In his gray Davidson College sweat shirt and jeans, Mike Pugh might be mistaken for a construction worker taking a break as he sits on a concrete stoop at the corner of Broadway and Aliceanna Street in Fells Point.
But while he has considerable job skills as a mechanic, Mr. Pugh, 39, has not had a steady job in more than two years.
Occasional jobs as a day laborer have brought some money, but he says, "They pay you $25. By the time you come back, buy dinner, wash your clothes and buy some cigarettes, you're right back where you started."
Mr. Pugh -- and millions of Americans like him -- illustrate the tremendous human cost hidden behind the nation's unemployment statistics.
While the Bush administration downplays the recession, noting that the unemployment rate is well below the rate of previous recessions, millions of jobless or underemployed Americans are going uncounted.
They include so-called "discouraged" workers, who say they'd like to work but have given up looking, and part-timers who want to work full-time. Both groups are excluded from the Bureau of Labor Statistics' "official" jobless rate -- 6.7 percent in September.
The official rate, buoyed by positive assumptions, seriously underestimates the extent of the nation's unemployment problem, some economists say.
The bureau acknowledges the issue -- buried deep in its monthly press release is another jobless rate that may come closer to reality: 10.1 percent.
But some think that even 10.1 percent understates the problem.
"My number is 12.5 percent," said Lawrence Mishel, an economist with the Economic Policy Institute in Washington.
If Mr. Pugh is reflected in the Bureau of Labor Statistics' figures, it is not clear how. Is he a part-timer, and therefore considered part of the employed labor force? Or is he counted as one of the 1.1 million discouraged workers -- a group that, like the 6.4 million part-timers who would rather work full-time, is tallied by the bureau but excluded from the "official" rate?
Or, is he overlooked completely, since he has no permanent address?
Jack Bregger, the bureau's assistant commissioner for current employment analysis, said it would take an interview by an enumerator to determine Mike Pugh's status on any given day.
"If he has done any work at all in a given week, he wouldn't be counted as unemployed," said Mr. Bregger. The homeless, he added, are covered in surveys if they are living in a shelter.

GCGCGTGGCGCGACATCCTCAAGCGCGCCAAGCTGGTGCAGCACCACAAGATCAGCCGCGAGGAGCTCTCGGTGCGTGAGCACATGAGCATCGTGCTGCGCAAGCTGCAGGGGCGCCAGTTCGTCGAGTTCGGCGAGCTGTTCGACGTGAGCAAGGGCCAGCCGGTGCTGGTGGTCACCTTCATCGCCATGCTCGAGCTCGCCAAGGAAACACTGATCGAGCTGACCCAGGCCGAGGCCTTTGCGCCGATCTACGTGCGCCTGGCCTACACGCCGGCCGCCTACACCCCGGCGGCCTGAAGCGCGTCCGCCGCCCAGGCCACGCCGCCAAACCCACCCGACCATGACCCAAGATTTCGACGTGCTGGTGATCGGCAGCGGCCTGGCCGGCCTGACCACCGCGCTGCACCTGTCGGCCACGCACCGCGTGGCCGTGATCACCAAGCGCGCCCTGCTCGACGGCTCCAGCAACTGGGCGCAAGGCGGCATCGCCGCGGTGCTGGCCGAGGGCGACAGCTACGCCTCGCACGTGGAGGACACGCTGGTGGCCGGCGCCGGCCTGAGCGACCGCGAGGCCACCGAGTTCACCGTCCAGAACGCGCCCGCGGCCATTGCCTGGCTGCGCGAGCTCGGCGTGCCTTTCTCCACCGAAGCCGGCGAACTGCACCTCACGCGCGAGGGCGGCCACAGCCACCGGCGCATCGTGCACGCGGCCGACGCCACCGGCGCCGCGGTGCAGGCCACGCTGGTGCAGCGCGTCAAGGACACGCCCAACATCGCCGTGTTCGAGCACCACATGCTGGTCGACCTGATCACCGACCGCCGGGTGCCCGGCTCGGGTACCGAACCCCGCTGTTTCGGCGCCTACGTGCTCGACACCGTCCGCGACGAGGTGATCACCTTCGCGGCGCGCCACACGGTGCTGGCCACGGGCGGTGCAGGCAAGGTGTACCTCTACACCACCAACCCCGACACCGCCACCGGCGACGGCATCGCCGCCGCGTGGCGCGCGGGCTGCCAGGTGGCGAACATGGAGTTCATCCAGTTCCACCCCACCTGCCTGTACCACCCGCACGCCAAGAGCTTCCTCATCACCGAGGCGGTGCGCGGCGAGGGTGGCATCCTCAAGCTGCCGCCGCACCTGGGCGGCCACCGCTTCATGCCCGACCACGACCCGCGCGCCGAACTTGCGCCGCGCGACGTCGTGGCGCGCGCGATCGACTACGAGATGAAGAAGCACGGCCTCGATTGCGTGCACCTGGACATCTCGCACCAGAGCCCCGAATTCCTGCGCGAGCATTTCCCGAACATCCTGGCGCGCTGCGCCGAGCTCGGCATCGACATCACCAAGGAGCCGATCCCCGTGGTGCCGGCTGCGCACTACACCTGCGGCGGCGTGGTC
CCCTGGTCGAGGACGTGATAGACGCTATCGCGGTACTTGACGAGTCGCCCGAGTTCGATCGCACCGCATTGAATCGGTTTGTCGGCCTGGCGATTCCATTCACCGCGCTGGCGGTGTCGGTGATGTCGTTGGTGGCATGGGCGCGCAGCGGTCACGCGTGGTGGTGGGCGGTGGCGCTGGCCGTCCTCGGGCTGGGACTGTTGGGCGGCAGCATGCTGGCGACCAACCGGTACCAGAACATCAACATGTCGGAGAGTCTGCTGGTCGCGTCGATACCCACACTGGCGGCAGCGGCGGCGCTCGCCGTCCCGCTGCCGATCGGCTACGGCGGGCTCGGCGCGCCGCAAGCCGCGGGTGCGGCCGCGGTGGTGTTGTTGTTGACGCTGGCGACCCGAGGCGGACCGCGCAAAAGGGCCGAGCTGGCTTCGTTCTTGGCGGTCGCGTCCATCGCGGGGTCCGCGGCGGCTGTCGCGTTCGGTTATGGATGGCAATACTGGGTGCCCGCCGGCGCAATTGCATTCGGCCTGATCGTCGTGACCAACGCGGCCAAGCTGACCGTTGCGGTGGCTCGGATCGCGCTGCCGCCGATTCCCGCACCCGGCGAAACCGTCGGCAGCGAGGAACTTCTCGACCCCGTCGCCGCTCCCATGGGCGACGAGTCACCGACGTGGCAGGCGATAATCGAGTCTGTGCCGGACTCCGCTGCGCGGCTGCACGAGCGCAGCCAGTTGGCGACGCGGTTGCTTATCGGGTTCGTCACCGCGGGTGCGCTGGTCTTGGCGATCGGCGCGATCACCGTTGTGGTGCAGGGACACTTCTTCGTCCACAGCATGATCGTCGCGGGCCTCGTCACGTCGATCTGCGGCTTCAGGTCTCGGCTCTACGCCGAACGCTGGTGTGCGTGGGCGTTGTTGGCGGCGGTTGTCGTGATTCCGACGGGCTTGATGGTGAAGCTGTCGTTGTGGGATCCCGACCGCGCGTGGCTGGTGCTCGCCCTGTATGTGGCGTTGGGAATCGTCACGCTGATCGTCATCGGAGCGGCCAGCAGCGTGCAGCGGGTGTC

Whatever the case, Mr. Pugh seems to be functioning with no safety net. And he has that in common with many other essentially jobless people.
"Far fewer of the unemployed are getting any benefits now vs. in the mid-'70s or early '80s recessions. That's why there's a big political fight about extended benefits," said Mr. Mishel, who has devised his own rate to show "the portion of the labor force that is under stress." One major difference: Although the government's 10.1 percent rate counts part-timers as half a person each, he includes them all, figuring that they are definitely "under stress."
September's jobless rate fell from the 6.8 percent level of the prior two months and of the second quarter. The Bush administration pointed to the figures as further proof the economy was recovering.
But the number of discouraged workers, which the bureau defines as "people who want to work but are not looking for jobs because they could not find any," increased by 100,000 in the latest three-month period, to 1.1 million. That put the total at its highest level since 1987.
Meanwhile, the ranks of those who are being forced to work part-time because they can't find a full-time job rose by 669,000
in the last three months to reach 6.4 million.
Angelique Dedmon, who at age 19 has already served a year in the National Guard, falls into this category, which BLS says is often referred to as "the partially unemployed." When she came off active duty in the Guard a month ago, she began looking for a full-time retailing job in Baltimore, her hometown. But she has yet to find a position, even at the lowest wage levels.
Prior to joining the Guard, she made $5.25 an hour as a full-time supermarket cashier, but she is now forced to accept a series of temporary jobs. Her latest job, hanging clothes and unloading trucks for the Limited Express at Towson Town Center, started this week and ends Tuesday. She is paid $4.50 an hour.
"You've got to get what you can," she says.
Accurately counting the nation's unemployed isn't easy. Even officials at the Bureau of Labor Statistics, while defending the official jobless rate as a way of measuring change over time, acknowledge that their 60,000-household sample has its shortcomings.
"The under-counted population may be a bigger problem than the homeless," said Mr. Bregger of the bureau.